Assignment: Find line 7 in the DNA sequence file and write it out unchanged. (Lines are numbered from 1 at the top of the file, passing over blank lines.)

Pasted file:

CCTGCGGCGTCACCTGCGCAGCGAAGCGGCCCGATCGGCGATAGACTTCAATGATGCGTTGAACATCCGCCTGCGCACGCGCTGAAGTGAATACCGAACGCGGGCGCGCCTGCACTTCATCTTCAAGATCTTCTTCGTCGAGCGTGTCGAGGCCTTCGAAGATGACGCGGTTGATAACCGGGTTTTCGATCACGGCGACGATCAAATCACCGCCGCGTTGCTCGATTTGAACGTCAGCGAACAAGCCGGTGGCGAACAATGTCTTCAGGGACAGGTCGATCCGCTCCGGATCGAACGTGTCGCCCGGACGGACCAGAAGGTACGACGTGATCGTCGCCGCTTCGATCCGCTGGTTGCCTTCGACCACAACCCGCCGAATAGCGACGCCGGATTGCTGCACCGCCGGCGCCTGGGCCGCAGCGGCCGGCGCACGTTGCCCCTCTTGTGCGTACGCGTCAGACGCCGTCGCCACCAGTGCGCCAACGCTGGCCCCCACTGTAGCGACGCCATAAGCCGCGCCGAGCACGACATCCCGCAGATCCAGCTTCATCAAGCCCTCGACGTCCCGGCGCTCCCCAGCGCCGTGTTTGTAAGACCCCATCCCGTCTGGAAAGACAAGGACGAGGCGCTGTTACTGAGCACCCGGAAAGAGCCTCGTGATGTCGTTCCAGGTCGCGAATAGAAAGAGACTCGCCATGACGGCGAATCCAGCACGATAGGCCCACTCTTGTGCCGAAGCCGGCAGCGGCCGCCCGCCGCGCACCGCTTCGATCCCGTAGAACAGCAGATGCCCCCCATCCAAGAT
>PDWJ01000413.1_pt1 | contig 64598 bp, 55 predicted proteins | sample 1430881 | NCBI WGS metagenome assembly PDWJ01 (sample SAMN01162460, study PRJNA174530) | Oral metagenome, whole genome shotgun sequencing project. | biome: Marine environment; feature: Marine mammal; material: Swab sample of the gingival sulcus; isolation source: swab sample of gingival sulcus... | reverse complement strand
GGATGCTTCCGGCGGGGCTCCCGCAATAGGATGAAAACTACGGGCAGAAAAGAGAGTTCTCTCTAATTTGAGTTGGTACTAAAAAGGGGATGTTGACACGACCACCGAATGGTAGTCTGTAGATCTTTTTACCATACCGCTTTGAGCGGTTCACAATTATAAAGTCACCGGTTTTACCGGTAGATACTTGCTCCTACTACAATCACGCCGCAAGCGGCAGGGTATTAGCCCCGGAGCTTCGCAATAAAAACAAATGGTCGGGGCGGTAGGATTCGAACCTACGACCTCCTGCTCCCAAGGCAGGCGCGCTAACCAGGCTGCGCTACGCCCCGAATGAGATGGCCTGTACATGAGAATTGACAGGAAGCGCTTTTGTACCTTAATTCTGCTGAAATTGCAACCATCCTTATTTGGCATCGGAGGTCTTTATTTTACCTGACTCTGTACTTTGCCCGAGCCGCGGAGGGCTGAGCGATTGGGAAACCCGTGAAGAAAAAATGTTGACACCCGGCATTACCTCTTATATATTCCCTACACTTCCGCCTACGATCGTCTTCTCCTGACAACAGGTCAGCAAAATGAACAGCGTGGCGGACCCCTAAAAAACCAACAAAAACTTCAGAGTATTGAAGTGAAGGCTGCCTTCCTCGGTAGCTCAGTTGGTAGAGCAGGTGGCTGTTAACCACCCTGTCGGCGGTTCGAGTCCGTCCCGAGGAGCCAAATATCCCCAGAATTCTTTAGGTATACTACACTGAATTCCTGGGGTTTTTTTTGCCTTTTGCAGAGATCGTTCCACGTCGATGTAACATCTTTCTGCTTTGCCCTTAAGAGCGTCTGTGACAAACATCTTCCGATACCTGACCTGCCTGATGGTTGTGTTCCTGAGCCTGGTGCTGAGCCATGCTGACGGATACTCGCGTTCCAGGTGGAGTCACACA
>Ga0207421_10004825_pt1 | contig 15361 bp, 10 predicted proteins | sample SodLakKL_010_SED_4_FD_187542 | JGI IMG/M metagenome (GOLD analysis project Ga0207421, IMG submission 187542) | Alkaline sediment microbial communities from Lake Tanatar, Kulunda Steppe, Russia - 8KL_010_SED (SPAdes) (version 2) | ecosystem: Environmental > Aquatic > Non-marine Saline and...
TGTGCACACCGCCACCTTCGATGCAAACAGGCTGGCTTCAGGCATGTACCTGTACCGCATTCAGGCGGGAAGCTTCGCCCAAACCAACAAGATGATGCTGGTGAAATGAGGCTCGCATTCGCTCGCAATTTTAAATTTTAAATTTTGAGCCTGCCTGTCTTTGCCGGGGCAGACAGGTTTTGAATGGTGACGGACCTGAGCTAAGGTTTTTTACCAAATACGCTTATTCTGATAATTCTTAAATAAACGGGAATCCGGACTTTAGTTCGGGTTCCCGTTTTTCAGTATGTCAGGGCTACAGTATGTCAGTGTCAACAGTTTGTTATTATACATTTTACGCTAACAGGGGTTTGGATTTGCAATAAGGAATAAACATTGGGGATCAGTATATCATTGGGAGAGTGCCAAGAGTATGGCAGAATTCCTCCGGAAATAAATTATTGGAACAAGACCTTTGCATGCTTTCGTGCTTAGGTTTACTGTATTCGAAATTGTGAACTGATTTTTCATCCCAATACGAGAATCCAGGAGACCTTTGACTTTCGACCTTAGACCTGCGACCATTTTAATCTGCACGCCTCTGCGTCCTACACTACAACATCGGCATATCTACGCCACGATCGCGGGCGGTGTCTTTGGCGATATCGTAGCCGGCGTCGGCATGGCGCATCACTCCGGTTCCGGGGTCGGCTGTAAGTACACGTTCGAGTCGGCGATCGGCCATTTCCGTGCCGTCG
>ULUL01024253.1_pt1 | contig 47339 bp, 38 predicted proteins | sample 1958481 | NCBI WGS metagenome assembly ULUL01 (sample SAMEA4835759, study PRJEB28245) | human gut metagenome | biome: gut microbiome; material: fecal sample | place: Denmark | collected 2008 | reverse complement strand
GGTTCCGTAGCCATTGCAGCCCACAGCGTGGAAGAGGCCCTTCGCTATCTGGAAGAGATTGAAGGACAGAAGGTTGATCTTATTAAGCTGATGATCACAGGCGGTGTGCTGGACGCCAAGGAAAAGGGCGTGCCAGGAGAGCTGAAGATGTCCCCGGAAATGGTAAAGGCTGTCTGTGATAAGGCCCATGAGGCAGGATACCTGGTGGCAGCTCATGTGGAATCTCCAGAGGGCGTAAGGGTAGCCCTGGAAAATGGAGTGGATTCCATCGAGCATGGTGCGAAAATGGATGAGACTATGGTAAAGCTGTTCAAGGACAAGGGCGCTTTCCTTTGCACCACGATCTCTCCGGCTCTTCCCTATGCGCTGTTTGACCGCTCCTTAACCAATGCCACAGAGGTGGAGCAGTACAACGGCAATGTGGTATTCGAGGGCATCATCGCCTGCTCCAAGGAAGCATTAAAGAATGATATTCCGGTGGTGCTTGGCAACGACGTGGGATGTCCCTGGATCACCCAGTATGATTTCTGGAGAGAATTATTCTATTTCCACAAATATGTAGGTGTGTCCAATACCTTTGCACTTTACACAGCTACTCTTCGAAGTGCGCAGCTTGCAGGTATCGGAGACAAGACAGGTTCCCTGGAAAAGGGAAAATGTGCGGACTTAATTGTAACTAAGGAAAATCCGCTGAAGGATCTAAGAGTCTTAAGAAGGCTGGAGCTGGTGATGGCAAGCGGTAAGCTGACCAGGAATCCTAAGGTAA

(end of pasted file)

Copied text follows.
GGTTCCGTAGCCATTGCAGCCCACAGCGTGGAAGAGGCCCTTCGCTATCTGGAAGAGATTGAAGGACAGAAGGTTGATCTTATTAAGCTGATGATCACAGGCGGTGTGCTGGACGCCAAGGAAAAGGGCGTGCCAGGAGAGCTGAAGATGTCCCCGGAAATGGTAAAGGCTGTCTGTGATAAGGCCCATGAGGCAGGATACCTGGTGGCAGCTCATGTGGAATCTCCAGAGGGCGTAAGGGTAGCCCTGGAAAATGGAGTGGATTCCATCGAGCATGGTGCGAAAATGGATGAGACTATGGTAAAGCTGTTCAAGGACAAGGGCGCTTTCCTTTGCACCACGATCTCTCCGGCTCTTCCCTATGCGCTGTTTGACCGCTCCTTAACCAATGCCACAGAGGTGGAGCAGTACAACGGCAATGTGGTATTCGAGGGCATCATCGCCTGCTCCAAGGAAGCATTAAAGAATGATATTCCGGTGGTGCTTGGCAACGACGTGGGATGTCCCTGGATCACCCAGTATGATTTCTGGAGAGAATTATTCTATTTCCACAAATATGTAGGTGTGTCCAATACCTTTGCACTTTACACAGCTACTCTTCGAAGTGCGCAGCTTGCAGGTATCGGAGACAAGACAGGTTCCCTGGAAAAGGGAAAATGTGCGGACTTAATTGTAACTAAGGAAAATCCGCTGAAGGATCTAAGAGTCTTAAGAAGGCTGGAGCTGGTGATGGCAAGCGGTAAGCTGACCAGGAATCCTAAGGTAA